The pandemic presents a protracted challenge that requires Americans to look beyond themselves, says James Kimble, a professor of communication and World War II expert at Seton Hall University in New Jersey. But whether that shared adversary will give them the sense of shared purpose that developed during World War II, he says, remains to be seen.

“Ultimately, I think victory over the enemy is the solution that heals all ills,” he says. “If you look back, we have largely forgotten those divisions from the [World War II] generation. What we remember is the shared sacrifice and the togetherness and the unity.”

While partisan gaps exist on perceptions of the coronavirus, the public agrees on many key issues related to the public health crisis. An early-May poll from the Washington Post and University of Maryland found that 86% of participants felt that social distancing was necessary. Another 80% thought that people needed to wear masks when in close contact with others outside their home. Meanwhile, a May Pew Research Center survey showed that 88% of respondents thought social distancing measures are decreasing the spread of COVID-19.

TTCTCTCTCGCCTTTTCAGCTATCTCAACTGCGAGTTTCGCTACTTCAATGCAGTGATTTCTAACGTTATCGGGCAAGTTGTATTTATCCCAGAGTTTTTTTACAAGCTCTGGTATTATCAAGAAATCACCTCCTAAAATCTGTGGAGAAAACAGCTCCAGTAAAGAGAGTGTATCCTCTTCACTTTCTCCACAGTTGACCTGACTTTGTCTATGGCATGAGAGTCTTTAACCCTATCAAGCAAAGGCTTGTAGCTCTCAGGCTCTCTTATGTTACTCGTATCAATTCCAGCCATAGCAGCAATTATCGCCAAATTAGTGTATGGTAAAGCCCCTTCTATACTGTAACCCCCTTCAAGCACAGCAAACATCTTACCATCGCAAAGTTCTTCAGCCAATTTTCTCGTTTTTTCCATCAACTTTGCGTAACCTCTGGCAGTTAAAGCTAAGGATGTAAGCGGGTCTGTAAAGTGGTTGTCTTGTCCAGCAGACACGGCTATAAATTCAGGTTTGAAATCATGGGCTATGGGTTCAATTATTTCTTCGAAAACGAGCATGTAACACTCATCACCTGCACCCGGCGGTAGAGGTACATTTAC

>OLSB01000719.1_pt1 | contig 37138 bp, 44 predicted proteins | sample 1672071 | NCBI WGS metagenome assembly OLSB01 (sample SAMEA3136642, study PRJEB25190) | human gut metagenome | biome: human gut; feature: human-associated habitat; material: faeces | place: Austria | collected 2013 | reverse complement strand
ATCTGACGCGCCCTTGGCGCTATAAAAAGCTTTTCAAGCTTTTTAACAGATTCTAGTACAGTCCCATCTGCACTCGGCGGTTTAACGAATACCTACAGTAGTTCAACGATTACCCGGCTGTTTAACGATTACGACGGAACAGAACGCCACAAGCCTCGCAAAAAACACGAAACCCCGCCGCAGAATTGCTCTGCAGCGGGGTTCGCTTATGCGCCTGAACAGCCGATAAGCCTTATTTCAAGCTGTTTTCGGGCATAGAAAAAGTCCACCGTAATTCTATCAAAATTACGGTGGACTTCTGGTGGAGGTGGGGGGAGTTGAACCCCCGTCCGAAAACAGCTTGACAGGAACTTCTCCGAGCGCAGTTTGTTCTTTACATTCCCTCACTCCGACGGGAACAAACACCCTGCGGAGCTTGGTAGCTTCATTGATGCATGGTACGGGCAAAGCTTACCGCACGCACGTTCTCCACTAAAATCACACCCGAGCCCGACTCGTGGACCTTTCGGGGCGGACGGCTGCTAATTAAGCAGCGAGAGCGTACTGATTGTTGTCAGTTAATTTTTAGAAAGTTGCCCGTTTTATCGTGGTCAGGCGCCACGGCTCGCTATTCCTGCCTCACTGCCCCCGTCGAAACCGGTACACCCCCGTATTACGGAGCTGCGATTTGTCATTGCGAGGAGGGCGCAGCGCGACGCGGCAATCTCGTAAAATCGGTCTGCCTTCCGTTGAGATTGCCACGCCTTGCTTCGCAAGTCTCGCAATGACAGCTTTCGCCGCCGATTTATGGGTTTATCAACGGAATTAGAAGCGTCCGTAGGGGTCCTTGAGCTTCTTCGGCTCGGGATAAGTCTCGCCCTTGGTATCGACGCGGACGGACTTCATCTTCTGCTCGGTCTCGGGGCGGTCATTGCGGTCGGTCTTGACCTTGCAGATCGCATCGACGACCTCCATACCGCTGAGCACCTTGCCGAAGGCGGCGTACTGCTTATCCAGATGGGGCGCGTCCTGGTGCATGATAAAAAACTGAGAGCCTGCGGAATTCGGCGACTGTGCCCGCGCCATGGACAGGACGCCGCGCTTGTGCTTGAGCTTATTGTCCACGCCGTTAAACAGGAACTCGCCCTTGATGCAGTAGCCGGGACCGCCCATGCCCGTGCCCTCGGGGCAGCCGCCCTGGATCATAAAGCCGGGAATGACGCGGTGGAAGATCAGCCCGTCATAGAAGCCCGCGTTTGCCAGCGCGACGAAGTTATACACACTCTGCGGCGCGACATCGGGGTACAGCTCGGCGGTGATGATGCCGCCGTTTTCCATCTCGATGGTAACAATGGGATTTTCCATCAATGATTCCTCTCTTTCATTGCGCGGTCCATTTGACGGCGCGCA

Rosie the Mask-maker

Many may forget that at the start of the Second World War, America was a nation deeply divided, says Keith Huxen, senior director of research and history at the National WWII Museum in New Orleans. 

Poverty and unemployment were rampant as the economy recovered from the Great Depression. Jim Crow-era racial segregation was codified under the law. A large isolationist movement, led in part by aviator Charles Lindbergh, chafed at entering the war – even after Japan attacked Pearl Harbor. Following the attack, some 120,000 Japanese Americans were forced into internment camps on U.S. soil. Franklin Roosevelt’s government also turned away Jewish refugees in the name of “national security.”

AP/File
Women's Bureau women work as riveters at the Lockheed Aircraft Corp. plant in Burbank, California, in 1943, during World War II.

Simply having an enemy like the Axis Powers, says Mr. Huxen, was not enough to unite the country. It took an enormous multi-year war effort – with 16 million men and women in the military and almost the entire population mobilized on the home front – to mend some of those divisions, he says. 

The war effort required tremendous sacrifice. The government rationed items from coal to coffee to conserve supplies for the warfront. Millions of women, the elderly, and people with disabilities entered jobs they had never before worked. The public spent huge amounts of money on war bonds, and the draft inducted 10 million men into the military.

Experts interviewed by the Monitor acknowledged some limitations to the wartime analogy. Yet these sacrifices, says Professor Kimble, are not so different from those being asked of the public now. Yesterday’s Rosie the Riveter is today’s Rosie the Mask-maker. 

However the American response to the coronavirus pandemic, says Allan Winkler, a professor emeritus of history at Miami University in Ohio, has been far more tepid.